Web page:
Suzanne Collins' The Hunger Games

As much as we love the franchise, we have to say Ms. Collins did not utilize the sense of taste very well. She goes on and on about food in the Hunger Games and it's counterparts, but the reader is left wanting Ms. Collins to continue with the fantastic plot line instead of spending pages upon pages describing the food that Katniss eats.


Stephanie Perkins' Anna and the French Kiss

We have NOTHING bad to say about this book. It was pure genius and that didn't change with the way that Mrs. Perkins described French delicacies and cuisines. We both thought we weren't fans of French cooking...until we read this book.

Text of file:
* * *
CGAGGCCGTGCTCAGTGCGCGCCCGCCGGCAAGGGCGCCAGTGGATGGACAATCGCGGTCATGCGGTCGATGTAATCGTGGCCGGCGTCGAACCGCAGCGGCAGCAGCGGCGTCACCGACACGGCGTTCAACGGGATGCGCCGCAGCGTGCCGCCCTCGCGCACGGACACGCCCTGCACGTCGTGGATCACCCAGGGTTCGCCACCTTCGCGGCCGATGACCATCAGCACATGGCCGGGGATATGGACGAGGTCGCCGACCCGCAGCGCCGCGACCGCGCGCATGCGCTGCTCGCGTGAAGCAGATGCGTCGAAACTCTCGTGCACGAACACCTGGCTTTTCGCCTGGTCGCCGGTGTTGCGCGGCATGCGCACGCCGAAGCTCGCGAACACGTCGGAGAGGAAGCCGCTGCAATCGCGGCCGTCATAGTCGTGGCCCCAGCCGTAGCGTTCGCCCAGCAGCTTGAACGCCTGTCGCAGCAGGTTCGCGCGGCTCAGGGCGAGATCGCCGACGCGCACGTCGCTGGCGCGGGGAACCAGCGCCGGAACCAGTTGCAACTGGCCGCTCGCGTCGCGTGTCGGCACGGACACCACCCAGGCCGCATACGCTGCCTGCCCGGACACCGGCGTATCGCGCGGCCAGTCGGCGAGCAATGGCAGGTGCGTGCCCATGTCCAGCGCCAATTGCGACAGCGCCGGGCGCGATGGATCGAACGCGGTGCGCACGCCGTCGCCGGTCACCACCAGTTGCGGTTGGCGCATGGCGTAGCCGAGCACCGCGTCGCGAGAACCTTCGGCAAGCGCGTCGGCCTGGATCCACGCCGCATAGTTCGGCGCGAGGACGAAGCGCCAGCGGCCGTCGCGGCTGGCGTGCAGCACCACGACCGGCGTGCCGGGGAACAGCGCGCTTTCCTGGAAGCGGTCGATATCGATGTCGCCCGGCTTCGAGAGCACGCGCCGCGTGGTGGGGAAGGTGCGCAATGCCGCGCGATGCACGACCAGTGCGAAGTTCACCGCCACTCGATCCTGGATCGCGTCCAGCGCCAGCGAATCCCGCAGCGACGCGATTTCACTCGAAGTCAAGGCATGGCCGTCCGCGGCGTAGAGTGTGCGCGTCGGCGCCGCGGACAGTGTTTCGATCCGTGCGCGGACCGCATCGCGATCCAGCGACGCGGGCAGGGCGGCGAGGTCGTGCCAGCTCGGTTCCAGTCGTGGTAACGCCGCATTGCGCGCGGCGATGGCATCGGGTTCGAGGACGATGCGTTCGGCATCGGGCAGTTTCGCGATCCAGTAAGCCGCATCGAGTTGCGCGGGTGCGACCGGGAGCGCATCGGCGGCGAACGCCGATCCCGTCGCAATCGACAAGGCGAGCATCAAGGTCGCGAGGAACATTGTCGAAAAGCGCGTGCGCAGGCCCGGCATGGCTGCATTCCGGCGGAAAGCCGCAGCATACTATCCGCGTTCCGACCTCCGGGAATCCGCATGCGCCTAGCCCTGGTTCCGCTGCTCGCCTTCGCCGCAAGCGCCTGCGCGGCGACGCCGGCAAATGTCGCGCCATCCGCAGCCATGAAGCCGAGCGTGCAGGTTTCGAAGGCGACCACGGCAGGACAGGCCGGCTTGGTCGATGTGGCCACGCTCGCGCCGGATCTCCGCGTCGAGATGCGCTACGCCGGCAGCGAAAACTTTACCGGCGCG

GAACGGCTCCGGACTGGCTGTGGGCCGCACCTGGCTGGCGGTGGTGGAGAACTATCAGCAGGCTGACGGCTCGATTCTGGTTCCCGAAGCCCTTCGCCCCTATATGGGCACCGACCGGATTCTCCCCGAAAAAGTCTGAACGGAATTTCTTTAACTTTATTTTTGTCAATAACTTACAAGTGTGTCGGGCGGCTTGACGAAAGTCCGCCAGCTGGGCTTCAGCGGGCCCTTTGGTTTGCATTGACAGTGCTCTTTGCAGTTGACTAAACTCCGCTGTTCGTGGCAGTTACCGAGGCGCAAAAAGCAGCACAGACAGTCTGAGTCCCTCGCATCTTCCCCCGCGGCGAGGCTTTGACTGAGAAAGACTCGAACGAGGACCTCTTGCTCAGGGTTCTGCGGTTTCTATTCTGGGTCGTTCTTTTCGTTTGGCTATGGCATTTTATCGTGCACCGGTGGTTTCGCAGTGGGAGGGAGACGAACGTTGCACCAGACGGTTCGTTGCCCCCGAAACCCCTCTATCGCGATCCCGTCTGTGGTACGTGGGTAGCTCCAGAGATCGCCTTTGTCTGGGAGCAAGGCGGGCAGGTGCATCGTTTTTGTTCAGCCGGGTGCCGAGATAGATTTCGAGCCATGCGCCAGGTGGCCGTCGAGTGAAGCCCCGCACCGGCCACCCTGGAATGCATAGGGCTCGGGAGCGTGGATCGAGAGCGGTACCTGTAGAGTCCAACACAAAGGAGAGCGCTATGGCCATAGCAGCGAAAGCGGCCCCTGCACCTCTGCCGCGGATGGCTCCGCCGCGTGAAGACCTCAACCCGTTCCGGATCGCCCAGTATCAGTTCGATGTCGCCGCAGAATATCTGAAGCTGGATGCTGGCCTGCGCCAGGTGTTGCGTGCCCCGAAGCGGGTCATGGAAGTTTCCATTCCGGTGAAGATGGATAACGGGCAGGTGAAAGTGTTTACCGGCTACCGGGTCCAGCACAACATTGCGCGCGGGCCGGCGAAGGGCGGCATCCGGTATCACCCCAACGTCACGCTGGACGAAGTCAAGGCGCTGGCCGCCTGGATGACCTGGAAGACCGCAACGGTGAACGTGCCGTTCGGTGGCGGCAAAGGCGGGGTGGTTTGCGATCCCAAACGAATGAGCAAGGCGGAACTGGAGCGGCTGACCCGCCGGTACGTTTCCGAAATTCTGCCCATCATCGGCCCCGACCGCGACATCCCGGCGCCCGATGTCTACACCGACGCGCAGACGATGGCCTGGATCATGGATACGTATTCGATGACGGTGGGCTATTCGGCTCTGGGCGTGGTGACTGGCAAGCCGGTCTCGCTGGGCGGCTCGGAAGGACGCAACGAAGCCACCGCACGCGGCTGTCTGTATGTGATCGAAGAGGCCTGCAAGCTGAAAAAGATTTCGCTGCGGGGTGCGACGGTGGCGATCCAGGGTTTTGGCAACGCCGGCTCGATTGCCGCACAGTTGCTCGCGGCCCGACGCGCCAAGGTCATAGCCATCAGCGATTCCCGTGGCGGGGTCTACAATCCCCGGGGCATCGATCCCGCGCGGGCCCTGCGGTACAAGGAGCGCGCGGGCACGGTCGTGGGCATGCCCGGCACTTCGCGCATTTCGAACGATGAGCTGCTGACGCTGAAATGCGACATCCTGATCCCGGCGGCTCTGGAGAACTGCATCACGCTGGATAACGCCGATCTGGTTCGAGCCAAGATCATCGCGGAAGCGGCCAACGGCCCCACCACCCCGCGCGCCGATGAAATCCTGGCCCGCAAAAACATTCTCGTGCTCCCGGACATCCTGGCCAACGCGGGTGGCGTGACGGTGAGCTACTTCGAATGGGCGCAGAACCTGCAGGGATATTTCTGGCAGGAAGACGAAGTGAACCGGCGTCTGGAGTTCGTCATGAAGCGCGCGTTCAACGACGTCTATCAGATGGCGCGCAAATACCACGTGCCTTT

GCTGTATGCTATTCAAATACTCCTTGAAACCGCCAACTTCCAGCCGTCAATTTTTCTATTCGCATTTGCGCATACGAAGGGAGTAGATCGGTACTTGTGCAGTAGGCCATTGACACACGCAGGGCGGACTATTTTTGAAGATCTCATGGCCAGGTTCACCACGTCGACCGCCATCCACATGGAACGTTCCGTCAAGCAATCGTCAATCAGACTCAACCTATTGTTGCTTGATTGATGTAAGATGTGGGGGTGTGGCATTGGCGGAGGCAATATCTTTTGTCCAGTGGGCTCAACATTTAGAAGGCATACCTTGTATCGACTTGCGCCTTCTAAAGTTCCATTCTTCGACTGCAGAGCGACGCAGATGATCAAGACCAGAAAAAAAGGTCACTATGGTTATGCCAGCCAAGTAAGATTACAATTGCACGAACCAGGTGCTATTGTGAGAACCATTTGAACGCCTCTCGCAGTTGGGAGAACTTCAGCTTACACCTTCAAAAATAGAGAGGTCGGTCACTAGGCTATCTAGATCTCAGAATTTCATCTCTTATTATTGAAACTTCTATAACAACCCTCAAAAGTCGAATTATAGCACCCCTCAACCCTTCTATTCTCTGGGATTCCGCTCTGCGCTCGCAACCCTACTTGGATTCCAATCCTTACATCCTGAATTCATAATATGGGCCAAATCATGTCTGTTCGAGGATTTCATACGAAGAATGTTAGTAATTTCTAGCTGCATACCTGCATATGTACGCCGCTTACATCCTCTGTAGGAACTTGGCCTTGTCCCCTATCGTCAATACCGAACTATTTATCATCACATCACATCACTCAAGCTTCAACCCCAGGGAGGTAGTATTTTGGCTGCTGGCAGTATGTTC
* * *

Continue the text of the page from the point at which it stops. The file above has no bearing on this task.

Can you all think of a book that did a fantastic job with one (or more) of the Five Senses? Which sense do you excel at in your own writing?

Monday, August 1, 2011

Baby WIPs: Quita's Edition!

Reminiscing Song of the Day: "Teenage Dirtbag" by Wheatus

As Pam mentioned here last Monday, we just moved into a house that she bought. During that process, we came across some of our old stories and "novels". Now, I can't go back as far as Pam did with "Never Say Never". I wish I would've kept the cute stories I wrote when I was a kid, but instead I kept mountains of notebooks from my teenage years. One of those notebooks (this one was actually a folder) is a book I wrote at age 15, called: Milton High: Volume 1, Book 1: Lover's Quarrel. I was ambitious, huh? I thought I was gonna have volumes of this book!

Okay, I know you're dying to read a piece of this epic novel (if not, please feed my ego and pretend that you are). So, without any more delaying, here is page one of Chapter 1.